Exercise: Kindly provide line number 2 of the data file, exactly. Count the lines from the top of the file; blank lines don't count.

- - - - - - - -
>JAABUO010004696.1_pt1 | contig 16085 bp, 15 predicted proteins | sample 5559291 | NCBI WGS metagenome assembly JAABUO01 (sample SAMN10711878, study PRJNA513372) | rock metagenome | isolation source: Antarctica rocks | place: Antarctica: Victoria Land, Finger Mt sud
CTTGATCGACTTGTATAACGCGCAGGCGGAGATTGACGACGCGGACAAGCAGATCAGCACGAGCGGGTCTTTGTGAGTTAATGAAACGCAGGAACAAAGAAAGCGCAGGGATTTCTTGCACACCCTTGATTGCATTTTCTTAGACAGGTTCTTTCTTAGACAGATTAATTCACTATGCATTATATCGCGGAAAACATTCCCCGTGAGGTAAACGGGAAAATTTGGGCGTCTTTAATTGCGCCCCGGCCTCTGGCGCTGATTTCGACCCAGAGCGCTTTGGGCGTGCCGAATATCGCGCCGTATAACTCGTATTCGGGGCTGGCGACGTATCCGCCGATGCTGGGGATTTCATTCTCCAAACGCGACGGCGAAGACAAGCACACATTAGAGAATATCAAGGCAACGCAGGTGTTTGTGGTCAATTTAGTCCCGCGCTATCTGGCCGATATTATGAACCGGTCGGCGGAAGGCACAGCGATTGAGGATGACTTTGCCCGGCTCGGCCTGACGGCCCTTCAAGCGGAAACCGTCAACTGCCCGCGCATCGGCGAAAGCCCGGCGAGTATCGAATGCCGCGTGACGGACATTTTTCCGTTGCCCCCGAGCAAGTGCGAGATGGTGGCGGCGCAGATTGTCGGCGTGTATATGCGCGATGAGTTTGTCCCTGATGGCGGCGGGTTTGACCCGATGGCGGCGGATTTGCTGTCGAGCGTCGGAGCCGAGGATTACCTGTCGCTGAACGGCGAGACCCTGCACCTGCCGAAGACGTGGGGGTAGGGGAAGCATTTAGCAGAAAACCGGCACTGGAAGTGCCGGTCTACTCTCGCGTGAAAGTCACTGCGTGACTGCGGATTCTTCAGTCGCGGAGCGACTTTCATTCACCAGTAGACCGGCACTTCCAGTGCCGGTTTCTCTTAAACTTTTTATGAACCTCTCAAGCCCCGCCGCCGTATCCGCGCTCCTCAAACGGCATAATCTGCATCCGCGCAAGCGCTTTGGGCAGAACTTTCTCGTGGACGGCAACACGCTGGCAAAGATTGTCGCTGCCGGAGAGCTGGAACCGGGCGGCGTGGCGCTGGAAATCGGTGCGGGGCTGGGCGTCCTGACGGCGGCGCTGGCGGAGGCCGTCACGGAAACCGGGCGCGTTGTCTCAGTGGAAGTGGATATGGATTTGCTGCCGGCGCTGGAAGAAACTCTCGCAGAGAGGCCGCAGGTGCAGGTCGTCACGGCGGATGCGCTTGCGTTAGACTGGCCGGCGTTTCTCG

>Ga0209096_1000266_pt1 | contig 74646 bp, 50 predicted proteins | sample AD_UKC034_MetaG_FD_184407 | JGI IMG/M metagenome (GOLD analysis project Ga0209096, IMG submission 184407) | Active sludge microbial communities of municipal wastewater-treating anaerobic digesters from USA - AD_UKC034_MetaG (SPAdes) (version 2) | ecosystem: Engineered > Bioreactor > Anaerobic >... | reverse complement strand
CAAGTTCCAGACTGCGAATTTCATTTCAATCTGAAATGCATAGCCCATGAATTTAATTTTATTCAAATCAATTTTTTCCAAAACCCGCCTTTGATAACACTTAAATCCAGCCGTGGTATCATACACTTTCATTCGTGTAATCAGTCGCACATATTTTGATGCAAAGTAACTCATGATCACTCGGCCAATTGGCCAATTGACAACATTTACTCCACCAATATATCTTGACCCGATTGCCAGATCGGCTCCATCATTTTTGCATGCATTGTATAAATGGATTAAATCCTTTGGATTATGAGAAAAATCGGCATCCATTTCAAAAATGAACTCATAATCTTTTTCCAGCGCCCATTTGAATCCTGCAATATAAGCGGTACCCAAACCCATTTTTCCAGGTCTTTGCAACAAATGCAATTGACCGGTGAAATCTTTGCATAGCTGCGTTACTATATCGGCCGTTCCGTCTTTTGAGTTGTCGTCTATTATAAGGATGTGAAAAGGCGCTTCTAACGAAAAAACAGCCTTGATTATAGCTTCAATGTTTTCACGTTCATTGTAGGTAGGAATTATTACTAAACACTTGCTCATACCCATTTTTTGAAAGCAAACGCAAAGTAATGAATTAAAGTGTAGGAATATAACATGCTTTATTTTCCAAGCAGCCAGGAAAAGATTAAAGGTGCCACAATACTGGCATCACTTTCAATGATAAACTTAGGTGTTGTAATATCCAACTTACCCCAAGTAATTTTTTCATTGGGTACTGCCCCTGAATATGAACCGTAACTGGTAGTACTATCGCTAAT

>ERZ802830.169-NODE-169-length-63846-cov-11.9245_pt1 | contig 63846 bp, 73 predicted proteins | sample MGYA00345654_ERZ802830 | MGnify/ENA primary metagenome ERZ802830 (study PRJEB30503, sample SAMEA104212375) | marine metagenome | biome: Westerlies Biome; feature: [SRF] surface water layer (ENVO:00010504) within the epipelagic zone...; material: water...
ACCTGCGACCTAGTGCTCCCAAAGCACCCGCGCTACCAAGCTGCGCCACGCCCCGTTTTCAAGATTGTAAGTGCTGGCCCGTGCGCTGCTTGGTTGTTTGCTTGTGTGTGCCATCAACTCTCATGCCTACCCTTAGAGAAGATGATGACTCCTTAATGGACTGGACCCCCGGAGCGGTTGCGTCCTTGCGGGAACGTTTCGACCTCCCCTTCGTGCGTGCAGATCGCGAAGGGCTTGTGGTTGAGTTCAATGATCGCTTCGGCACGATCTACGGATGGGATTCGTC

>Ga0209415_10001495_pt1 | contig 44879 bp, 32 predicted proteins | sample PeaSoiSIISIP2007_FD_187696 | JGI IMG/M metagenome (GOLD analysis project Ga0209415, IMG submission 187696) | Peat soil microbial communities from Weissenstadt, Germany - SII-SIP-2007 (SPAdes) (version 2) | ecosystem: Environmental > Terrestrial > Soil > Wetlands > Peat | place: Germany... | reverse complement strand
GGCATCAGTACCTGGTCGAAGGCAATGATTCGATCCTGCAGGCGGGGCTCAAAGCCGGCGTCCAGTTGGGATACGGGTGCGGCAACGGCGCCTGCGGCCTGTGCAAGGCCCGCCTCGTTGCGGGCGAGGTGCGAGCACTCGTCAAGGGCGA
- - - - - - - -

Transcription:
CTTGATCGACTTGTATAACGCGCAGGCGGAGATTGACGACGCGGACAAGCAGATCAGCACGAGCGGGTCTTTGTGAGTTAATGAAACGCAGGAACAAAGAAAGCGCAGGGATTTCTTGCACACCCTTGATTGCATTTTCTTAGACAGGTTCTTTCTTAGACAGATTAATTCACTATGCATTATATCGCGGAAAACATTCCCCGTGAGGTAAACGGGAAAATTTGGGCGTCTTTAATTGCGCCCCGGCCTCTGGCGCTGATTTCGACCCAGAGCGCTTTGGGCGTGCCGAATATCGCGCCGTATAACTCGTATTCGGGGCTGGCGACGTATCCGCCGATGCTGGGGATTTCATTCTCCAAACGCGACGGCGAAGACAAGCACACATTAGAGAATATCAAGGCAACGCAGGTGTTTGTGGTCAATTTAGTCCCGCGCTATCTGGCCGATATTATGAACCGGTCGGCGGAAGGCACAGCGATTGAGGATGACTTTGCCCGGCTCGGCCTGACGGCCCTTCAAGCGGAAACCGTCAACTGCCCGCGCATCGGCGAAAGCCCGGCGAGTATCGAATGCCGCGTGACGGACATTTTTCCGTTGCCCCCGAGCAAGTGCGAGATGGTGGCGGCGCAGATTGTCGGCGTGTATATGCGCGATGAGTTTGTCCCTGATGGCGGCGGGTTTGACCCGATGGCGGCGGATTTGCTGTCGAGCGTCGGAGCCGAGGATTACCTGTCGCTGAACGGCGAGACCCTGCACCTGCCGAAGACGTGGGGGTAGGGGAAGCATTTAGCAGAAAACCGGCACTGGAAGTGCCGGTCTACTCTCGCGTGAAAGTCACTGCGTGACTGCGGATTCTTCAGTCGCGGAGCGACTTTCATTCACCAGTAGACCGGCACTTCCAGTGCCGGTTTCTCTTAAACTTTTTATGAACCTCTCAAGCCCCGCCGCCGTATCCGCGCTCCTCAAACGGCATAATCTGCATCCGCGCAAGCGCTTTGGGCAGAACTTTCTCGTGGACGGCAACACGCTGGCAAAGATTGTCGCTGCCGGAGAGCTGGAACCGGGCGGCGTGGCGCTGGAAATCGGTGCGGGGCTGGGCGTCCTGACGGCGGCGCTGGCGGAGGCCGTCACGGAAACCGGGCGCGTTGTCTCAGTGGAAGTGGATATGGATTTGCTGCCGGCGCTGGAAGAAACTCTCGCAGAGAGGCCGCAGGTGCAGGTCGTCACGGCGGATGCGCTTGCGTTAGACTGGCCGGCGTTTCTCG